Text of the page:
Unfortunately, while Curtis has oodles of love for his subject, what he doesn’t have is even the vaguest story to tell, two overarching tales notwithstanding. The first, the government cracking down on pirate radio, is based in some truth but presented in such cartoonish terms that you feel faintly patronised as an adult viewer. Branagh’s Dormandy is a typical little Hitler (by way of Arthur Lowe’s Captain Mainwaring), the uptight upper-class stiff who can’t abide what the youth are doing. He – and Davenport’s oh-so-hysterically named Twatt (why not, the Darling joke worked so well in Blackadder Goes Forth) – are both ‘The Man’, so to speak, but the conflict between the government and the station is mostly indirect, and the antagonists are drawn in such broad strokes that you can’t get angry about them.
Neither do they get any comeuppance to speak of, so the story forgets about them as it drifts towards an anachronistic Titanic parody whose tone is so uncertain that the putative comedy and potential for tragedy cancel each other out. Oh, there’s some wartime stuff chucked in too, as the layabouts dedicated solely to having a good time suddenly adopt salutes and camaraderie and the music comes over all military (the stirring strings of Elgar and the Dambusters march) before Dunkirk is evoked. It’s all a bit of a mess, as well as faintly insulting to people who actually fought in real wars.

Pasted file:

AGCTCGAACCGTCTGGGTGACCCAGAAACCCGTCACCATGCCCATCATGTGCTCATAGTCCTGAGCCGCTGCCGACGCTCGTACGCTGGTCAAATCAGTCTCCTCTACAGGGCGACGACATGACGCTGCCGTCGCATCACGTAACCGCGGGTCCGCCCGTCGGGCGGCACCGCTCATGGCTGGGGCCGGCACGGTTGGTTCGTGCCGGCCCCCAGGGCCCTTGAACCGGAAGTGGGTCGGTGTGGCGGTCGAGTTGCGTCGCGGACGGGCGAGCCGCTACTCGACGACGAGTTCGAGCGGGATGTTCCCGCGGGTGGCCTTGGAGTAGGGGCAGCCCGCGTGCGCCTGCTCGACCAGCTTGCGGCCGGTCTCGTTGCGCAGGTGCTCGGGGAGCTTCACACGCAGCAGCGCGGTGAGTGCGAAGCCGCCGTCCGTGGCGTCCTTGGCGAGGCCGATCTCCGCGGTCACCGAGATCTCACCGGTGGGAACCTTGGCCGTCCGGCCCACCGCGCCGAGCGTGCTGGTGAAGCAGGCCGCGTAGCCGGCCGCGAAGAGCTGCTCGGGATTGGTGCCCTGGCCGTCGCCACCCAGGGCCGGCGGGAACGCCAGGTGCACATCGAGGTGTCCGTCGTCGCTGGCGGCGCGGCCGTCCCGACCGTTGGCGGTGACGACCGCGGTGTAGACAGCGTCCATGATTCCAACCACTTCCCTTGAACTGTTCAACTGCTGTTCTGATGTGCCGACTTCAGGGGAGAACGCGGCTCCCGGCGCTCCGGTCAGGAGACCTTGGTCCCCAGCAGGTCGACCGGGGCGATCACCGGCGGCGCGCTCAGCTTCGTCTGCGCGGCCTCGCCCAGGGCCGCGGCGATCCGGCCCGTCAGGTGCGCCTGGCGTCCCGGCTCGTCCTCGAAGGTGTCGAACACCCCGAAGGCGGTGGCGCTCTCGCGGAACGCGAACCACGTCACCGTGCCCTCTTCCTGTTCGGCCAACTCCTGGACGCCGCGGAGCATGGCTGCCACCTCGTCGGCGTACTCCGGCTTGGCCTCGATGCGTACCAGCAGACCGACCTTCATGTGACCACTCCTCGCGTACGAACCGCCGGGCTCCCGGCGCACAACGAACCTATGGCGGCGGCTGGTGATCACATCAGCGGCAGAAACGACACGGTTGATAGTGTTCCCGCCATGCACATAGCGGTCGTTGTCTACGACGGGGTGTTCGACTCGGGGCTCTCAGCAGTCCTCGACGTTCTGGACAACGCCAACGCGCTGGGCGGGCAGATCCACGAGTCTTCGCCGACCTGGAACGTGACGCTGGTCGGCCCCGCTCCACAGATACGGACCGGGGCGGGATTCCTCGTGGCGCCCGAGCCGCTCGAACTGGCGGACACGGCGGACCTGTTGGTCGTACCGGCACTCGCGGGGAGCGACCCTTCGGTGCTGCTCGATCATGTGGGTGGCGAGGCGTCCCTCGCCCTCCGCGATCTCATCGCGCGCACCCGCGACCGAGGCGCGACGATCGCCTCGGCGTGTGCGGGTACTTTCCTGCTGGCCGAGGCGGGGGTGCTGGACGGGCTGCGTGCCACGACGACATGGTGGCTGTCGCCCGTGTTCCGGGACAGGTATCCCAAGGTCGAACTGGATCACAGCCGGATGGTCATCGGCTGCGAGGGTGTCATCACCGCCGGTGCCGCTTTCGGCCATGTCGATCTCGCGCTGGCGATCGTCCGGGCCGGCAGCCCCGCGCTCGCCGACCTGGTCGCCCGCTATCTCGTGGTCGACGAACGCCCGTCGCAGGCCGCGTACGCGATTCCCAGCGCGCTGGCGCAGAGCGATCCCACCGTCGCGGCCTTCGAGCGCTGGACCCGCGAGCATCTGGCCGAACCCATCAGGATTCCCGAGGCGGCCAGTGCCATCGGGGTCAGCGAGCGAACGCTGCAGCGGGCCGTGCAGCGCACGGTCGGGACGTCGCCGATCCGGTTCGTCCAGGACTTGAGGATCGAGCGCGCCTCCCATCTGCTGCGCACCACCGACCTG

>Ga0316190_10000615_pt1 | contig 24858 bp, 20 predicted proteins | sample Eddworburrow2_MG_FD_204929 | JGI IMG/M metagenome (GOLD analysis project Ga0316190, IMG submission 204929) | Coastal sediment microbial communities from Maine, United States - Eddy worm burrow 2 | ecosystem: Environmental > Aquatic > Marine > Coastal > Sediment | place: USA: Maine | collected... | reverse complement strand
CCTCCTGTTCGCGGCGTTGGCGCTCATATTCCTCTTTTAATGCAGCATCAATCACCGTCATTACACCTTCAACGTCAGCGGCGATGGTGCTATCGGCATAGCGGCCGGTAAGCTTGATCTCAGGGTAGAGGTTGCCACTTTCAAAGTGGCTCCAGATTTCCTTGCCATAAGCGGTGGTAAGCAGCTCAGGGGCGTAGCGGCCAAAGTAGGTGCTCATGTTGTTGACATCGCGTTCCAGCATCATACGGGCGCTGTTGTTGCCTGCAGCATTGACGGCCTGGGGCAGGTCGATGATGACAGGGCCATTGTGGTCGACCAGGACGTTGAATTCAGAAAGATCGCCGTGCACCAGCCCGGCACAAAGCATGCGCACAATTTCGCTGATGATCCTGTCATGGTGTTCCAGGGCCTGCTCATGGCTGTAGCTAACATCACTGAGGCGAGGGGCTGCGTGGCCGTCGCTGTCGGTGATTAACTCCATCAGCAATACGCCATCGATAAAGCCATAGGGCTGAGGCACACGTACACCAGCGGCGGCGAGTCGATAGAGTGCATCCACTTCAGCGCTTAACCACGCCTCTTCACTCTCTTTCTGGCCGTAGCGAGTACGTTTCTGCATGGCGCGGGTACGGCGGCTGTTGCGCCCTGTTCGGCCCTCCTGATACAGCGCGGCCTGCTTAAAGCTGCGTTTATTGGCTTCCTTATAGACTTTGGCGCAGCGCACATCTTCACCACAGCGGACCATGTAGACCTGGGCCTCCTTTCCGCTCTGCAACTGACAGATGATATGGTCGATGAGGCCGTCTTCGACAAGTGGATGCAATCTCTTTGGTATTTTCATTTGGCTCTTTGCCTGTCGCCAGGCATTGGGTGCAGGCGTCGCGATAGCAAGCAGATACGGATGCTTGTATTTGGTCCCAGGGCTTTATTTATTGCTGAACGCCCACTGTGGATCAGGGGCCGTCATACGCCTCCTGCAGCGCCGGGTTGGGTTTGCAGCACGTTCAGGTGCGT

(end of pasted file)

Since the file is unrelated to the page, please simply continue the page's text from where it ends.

The second major thread, Carl’s coming of age and search for a father (figure), is played out in similarly broad fashion. Carl himself is really a nothing character, our mopey means of introduction to the gods of Pirate radio, so you’re never really concerned about his Confessions of…-level scrapes where he’s introduced to a young lady under false pretenses, his disastrous search for a condom, or whether he’ll either lose his cherry or find his father on board. Handled differently, Carl and Marianne’s relationship might have been touching: but she’s so easy, and he’s so wet, that its consummation feels neither here nor there. The film certainly doesn’t earn its kissy-kissy, happy-ever-afters-for everyone ending.